To convince investors and developers that installing green roofs is worthwhile, economic arguments are still the most important. The term “natural capital” has been developed to explain the economic value of nature; for example, measuring the money saved by installing natural solutions to protect against flood damage, adapt to climate change or help people lead healthier and happier lives.

As the expertise about green roofs grows, official standards have been developed to ensure that they are designed, built and maintained properly, and function well. Improvements in the science and technology underpinning green roof development have also led to new variations on the concept.

For example, “blue roofs” increase the capacity of buildings to hold water over longer periods of time, rather than drain away quickly – crucial in times of heavier rainfall. There are also combinations of green roofs with solar panels, and “brown roofs” which are wilder in nature and maximise biodiversity.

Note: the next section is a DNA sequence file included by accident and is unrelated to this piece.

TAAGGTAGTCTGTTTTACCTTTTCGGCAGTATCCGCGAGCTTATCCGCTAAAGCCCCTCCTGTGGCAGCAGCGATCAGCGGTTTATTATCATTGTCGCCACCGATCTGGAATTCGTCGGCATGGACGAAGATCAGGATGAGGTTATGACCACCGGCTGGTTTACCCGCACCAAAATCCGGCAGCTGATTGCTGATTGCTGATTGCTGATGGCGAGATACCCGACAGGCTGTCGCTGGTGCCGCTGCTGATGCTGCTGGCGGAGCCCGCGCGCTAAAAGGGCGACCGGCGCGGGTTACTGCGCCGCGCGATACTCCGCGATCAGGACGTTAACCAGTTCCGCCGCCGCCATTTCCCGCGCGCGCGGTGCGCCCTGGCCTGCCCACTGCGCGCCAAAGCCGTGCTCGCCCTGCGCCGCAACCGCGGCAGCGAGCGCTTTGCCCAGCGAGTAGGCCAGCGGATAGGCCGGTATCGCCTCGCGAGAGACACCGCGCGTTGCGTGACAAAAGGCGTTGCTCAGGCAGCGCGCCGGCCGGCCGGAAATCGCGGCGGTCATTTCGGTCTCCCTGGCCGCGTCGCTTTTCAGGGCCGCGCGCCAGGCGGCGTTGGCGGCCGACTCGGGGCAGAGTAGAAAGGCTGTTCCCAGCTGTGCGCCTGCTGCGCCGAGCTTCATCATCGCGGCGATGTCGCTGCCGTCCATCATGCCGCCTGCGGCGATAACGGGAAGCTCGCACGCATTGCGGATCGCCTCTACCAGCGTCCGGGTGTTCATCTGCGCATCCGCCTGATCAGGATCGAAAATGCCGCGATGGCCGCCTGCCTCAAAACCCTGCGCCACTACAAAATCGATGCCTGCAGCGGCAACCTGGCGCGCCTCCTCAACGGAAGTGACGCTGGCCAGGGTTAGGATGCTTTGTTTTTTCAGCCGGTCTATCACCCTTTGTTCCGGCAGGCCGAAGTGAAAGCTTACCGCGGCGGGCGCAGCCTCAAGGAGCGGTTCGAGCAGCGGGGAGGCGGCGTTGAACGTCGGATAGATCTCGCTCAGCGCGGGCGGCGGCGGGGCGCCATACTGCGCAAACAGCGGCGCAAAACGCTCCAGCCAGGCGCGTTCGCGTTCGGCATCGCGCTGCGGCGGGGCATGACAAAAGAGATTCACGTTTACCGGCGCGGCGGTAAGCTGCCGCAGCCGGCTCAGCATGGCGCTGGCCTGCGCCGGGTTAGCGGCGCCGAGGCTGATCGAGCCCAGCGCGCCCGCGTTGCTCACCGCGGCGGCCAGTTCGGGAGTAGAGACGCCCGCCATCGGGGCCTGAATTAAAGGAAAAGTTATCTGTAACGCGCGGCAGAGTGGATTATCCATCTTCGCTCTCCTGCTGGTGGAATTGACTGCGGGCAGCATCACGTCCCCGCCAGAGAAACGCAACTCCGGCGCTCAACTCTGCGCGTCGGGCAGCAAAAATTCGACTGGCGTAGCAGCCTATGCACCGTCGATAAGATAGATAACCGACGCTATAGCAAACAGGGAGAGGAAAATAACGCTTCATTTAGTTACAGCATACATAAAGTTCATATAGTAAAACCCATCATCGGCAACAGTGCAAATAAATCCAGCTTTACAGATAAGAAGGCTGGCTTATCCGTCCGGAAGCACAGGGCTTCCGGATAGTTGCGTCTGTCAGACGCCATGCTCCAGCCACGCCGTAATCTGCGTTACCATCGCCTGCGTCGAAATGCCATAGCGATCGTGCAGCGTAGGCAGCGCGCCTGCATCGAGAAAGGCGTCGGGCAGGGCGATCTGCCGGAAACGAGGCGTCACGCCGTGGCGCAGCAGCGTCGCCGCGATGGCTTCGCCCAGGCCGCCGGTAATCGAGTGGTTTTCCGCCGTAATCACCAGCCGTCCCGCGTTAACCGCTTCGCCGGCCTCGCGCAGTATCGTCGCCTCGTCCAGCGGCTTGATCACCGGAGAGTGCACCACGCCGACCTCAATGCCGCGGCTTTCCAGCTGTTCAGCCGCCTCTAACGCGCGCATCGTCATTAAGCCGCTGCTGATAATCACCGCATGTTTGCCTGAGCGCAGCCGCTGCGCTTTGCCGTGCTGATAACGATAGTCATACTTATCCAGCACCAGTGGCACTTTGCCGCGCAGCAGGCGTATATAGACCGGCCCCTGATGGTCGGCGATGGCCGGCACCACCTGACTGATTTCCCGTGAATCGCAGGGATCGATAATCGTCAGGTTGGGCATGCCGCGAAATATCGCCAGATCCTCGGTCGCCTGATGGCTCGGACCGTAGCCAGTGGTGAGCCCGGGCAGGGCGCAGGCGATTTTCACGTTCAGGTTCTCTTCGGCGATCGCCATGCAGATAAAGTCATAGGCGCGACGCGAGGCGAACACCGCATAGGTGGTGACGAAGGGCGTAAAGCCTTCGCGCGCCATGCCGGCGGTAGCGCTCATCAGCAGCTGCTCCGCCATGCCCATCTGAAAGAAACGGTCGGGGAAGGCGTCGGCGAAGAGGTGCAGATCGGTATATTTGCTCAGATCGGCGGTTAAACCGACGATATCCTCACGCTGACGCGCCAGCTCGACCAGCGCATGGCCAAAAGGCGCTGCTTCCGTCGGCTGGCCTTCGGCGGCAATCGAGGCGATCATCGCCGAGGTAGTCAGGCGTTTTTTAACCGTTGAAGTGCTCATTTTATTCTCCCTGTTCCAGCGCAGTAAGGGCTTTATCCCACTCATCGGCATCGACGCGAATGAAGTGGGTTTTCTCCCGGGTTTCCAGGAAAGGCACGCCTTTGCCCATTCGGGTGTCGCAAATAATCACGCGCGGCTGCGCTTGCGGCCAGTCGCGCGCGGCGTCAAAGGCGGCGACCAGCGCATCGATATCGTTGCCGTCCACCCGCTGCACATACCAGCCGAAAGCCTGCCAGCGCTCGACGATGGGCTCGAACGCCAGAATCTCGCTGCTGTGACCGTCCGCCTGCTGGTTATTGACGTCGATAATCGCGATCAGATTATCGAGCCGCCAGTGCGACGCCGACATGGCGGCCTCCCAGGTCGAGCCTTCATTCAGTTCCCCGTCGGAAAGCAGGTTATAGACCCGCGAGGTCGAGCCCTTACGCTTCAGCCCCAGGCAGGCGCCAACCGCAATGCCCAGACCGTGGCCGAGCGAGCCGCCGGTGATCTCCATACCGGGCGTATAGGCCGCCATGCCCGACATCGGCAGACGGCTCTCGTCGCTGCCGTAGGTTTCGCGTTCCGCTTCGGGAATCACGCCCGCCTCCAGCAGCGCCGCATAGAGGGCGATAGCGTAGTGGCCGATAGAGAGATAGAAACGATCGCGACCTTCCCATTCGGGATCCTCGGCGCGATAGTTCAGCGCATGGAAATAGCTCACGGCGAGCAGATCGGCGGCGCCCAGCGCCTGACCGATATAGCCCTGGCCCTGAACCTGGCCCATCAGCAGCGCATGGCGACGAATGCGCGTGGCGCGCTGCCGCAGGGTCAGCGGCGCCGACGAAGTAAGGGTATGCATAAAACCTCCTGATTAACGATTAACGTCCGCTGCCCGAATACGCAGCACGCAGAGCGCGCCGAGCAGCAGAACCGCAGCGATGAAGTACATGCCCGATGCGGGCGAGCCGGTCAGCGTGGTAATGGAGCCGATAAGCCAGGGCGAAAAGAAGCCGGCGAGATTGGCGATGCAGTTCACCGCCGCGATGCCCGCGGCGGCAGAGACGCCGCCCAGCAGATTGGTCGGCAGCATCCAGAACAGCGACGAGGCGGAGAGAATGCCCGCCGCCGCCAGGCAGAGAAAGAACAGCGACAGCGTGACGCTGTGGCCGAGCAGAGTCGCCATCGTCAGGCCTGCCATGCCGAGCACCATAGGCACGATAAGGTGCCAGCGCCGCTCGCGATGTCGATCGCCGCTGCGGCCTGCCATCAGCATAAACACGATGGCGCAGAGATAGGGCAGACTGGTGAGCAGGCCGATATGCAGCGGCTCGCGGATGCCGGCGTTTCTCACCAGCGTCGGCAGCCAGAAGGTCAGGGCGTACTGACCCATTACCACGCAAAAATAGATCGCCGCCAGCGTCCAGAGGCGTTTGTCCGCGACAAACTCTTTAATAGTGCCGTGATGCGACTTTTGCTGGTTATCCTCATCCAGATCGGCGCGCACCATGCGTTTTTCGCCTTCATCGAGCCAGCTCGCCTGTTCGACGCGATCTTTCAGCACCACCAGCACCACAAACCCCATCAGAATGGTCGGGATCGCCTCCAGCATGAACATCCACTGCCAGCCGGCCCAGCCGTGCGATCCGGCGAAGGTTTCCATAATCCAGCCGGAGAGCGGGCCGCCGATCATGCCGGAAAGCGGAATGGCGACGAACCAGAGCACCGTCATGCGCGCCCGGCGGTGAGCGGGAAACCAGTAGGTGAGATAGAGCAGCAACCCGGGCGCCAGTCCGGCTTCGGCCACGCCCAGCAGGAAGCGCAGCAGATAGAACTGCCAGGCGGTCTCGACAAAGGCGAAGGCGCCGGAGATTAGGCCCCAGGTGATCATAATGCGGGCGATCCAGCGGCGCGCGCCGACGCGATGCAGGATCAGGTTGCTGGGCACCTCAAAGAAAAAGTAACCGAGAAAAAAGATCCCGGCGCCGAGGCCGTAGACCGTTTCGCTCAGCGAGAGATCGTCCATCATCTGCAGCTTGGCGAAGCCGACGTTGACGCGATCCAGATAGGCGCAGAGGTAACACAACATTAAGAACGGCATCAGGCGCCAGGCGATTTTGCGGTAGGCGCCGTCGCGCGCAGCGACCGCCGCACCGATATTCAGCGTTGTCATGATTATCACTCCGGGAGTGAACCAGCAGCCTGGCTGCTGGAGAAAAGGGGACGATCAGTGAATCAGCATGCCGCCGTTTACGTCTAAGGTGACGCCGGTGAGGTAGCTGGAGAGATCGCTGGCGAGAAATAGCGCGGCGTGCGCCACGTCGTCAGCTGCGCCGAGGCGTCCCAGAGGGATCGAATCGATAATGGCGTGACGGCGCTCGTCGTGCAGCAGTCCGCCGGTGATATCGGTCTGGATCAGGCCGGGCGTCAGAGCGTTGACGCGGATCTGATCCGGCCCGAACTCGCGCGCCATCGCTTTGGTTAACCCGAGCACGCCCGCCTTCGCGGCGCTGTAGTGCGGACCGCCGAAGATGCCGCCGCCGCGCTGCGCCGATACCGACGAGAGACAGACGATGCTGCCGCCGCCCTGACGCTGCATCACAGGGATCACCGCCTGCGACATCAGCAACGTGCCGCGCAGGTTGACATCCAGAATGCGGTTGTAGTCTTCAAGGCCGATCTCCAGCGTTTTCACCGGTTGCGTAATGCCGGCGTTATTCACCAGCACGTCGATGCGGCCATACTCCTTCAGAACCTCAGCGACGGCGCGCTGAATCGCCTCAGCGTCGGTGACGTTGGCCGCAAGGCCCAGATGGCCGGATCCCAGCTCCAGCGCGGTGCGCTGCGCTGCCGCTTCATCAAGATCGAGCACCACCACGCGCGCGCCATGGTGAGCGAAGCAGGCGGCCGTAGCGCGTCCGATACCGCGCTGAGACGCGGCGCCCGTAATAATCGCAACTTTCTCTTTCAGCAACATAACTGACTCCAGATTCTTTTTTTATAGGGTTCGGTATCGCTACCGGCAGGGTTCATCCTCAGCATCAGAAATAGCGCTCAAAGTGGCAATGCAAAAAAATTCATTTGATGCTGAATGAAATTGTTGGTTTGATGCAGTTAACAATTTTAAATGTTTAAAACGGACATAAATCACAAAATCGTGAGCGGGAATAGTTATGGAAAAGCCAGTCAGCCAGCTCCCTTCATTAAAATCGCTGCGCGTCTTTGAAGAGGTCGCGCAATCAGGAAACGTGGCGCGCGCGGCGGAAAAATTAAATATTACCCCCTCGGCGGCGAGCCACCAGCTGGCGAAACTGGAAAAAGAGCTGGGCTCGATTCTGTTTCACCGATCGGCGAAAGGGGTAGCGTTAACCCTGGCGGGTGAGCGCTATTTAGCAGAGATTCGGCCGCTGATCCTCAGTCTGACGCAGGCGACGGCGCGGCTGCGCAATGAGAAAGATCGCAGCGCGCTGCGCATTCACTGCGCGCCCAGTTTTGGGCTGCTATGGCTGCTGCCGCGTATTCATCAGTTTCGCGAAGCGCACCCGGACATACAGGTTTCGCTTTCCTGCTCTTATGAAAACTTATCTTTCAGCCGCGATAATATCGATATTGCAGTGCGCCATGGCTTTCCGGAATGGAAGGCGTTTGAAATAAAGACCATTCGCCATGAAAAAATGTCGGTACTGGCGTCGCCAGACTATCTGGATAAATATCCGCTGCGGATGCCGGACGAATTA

If the trend continues, it could create new jobs and a more vibrant and sustainable local food economy – alongside many other benefits. There are still barriers to overcome, but the evidence so far indicates that green roofs have the potential to transform cities and help them function sustainably long into the future. The success stories need to be studied and replicated elsewhere, to make green, blue, brown and food-producing roofs the norm in cities around the world.

Michael Hardman, Senior Lecturer in Urban Geography, University of Salford and Nick Davies, Research Fellow, University of Salford.

This article is republished from The Conversation under a Creative Commons license. Read the original article.